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Rapid shifts in the chemical composition of aspen forests: an introduced herbivore as an agent of natural selection


Bailey, J and Schweitzer, J and Rehill, BJ and Irschick, DJ and Whitham, TG and Lindroth, RL, Rapid shifts in the chemical composition of aspen forests: an introduced herbivore as an agent of natural selection, Biological Invasions, 9, (6) pp. 715-722. ISSN 1387-3547 (2007) [Refereed Article]

DOI: doi:10.1007/s10530-006-9071-z


The global ecological impacts of introduced and exotic species can be dramatic, leading to losses in biodiversity and ecosystem "meltdown", however, the evolutionary impacts of introduced species are much less understood. Further, very few studies have examined whether mammalian herbivores can act as agents of natural selection for plant traits. We examined the hypothesis that variation in aspen phytochemistry resulted in selective herbivory by Cervus elaphus (elk), an introduced mammalian herbivore. With the experimental removal of a large elk exclosure, elk selectively eliminated 60% of an aspen population previously protected from herbivory resulting in a dramatic shift in the phytochemical composition of the aspen forest. Selection gradients (β) varied from 0.52 to 0.66, well above average relative to other studies of selection. These results indicate that introduced herbivores can have rapid evolutionary consequences even on long lived native species. Because there are fundamental links between phytochemistry, biodiversity and ecosystem processes, the effects of an introduced herbivore are likely to have cascading impacts on the services ecosystems provide. © 2006 Springer Science+Business Media, Inc.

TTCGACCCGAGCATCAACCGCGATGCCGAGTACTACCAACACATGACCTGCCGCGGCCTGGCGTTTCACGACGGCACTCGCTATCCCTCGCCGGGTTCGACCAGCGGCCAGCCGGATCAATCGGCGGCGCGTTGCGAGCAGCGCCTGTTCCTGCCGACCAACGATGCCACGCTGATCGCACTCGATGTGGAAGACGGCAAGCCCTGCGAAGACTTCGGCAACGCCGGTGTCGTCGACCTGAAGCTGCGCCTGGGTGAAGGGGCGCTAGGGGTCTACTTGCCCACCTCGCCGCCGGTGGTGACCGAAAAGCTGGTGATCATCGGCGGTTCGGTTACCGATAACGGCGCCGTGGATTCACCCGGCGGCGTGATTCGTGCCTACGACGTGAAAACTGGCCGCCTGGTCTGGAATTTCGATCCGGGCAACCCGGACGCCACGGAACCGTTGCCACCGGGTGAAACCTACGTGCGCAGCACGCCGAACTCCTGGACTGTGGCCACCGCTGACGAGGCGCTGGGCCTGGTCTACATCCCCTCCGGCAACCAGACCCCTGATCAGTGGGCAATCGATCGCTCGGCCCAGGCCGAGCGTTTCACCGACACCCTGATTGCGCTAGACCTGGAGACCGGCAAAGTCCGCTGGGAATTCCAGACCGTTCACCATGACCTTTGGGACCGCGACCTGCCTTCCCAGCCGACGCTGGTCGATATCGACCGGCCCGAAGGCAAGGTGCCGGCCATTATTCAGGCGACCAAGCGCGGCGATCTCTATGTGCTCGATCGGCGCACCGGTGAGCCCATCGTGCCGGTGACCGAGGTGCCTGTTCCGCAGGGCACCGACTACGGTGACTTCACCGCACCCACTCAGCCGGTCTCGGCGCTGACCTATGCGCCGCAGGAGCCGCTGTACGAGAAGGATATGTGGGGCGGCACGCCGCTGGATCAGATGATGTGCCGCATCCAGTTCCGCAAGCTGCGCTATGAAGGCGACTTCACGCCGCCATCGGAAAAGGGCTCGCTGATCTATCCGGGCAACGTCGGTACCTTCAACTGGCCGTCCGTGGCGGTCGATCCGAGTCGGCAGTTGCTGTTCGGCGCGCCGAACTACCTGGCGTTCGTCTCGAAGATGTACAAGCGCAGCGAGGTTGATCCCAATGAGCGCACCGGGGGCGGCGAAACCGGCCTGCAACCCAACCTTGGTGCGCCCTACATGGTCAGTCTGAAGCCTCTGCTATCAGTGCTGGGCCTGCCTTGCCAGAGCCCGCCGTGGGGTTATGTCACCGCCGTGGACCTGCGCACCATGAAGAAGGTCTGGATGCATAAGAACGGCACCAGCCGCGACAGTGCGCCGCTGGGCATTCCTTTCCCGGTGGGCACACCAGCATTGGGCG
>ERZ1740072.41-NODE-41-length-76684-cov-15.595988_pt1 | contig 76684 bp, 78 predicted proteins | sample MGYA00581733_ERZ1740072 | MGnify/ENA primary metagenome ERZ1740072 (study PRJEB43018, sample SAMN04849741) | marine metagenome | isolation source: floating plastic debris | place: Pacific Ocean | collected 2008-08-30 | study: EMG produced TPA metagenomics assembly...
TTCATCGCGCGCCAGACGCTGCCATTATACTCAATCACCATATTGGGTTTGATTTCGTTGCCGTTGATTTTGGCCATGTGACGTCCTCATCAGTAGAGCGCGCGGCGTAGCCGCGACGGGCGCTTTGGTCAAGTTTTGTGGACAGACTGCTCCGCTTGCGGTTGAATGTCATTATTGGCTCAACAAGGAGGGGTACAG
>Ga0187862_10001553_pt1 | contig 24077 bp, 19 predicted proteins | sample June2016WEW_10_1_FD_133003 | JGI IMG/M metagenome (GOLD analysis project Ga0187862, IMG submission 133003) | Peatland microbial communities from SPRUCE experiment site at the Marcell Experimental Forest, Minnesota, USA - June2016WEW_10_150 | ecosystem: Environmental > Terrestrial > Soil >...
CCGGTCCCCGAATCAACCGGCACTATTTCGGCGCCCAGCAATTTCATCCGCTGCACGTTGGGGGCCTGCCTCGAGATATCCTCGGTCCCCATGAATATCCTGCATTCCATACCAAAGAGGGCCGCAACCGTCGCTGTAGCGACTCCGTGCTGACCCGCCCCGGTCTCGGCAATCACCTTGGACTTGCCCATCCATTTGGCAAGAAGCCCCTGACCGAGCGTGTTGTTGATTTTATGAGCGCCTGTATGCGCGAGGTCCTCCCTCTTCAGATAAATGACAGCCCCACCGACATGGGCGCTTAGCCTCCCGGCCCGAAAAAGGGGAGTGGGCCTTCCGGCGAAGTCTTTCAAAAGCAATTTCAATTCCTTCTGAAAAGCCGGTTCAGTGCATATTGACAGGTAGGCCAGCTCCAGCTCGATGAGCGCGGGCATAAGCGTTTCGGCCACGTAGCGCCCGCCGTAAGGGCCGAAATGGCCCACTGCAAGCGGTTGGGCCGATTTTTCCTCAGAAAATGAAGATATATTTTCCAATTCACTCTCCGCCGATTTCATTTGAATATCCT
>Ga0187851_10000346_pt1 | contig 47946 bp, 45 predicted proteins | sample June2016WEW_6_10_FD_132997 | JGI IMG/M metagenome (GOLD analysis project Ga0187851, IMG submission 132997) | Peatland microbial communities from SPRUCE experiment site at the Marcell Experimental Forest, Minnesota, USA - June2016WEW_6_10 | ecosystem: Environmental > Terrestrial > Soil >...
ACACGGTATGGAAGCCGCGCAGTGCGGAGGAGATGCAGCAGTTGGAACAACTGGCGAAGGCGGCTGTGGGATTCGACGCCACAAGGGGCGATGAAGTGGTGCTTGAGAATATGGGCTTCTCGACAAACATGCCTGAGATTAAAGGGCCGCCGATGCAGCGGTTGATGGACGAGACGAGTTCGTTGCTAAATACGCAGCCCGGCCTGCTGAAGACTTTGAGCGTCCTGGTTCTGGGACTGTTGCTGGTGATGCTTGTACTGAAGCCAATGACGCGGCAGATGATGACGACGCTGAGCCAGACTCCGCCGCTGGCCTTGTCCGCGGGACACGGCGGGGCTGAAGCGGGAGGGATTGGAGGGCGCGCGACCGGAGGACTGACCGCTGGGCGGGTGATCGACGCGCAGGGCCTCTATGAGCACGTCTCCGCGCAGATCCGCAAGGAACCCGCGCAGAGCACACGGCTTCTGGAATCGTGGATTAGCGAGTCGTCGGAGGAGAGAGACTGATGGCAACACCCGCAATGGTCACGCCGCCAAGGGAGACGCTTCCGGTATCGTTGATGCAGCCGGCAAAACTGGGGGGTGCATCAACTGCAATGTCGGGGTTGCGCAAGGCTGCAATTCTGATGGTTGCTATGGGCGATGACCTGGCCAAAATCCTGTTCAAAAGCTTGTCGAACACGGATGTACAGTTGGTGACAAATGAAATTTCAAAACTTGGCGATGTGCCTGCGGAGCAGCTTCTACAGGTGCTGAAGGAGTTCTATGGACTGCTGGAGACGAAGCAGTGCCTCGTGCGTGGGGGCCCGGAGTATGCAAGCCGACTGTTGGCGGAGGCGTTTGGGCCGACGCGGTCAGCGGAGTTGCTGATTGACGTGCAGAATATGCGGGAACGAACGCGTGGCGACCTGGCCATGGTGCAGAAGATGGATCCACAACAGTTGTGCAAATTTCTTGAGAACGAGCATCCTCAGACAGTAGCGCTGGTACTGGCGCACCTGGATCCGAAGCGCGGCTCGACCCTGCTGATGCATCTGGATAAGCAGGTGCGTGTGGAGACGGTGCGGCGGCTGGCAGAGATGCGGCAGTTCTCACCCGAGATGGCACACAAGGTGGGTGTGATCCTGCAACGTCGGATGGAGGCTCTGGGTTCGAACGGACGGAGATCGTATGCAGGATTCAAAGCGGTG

Item Details

Item Type:Refereed Article
Research Division:Biological Sciences
Research Group:Evolutionary biology
Research Field:Evolutionary biology not elsewhere classified
Objective Division:Expanding Knowledge
Objective Group:Expanding knowledge
Objective Field:Expanding knowledge in the biological sciences
UTAS Author:Bailey, J (Associate Professor Joe Bailey)
UTAS Author:Schweitzer, J (Dr Jen Schweitzer)
ID Code:73660
Year Published:2007
Web of Science® Times Cited:45
Deposited By:Research Division
Deposited On:2011-10-19
Last Modified:2011-10-19

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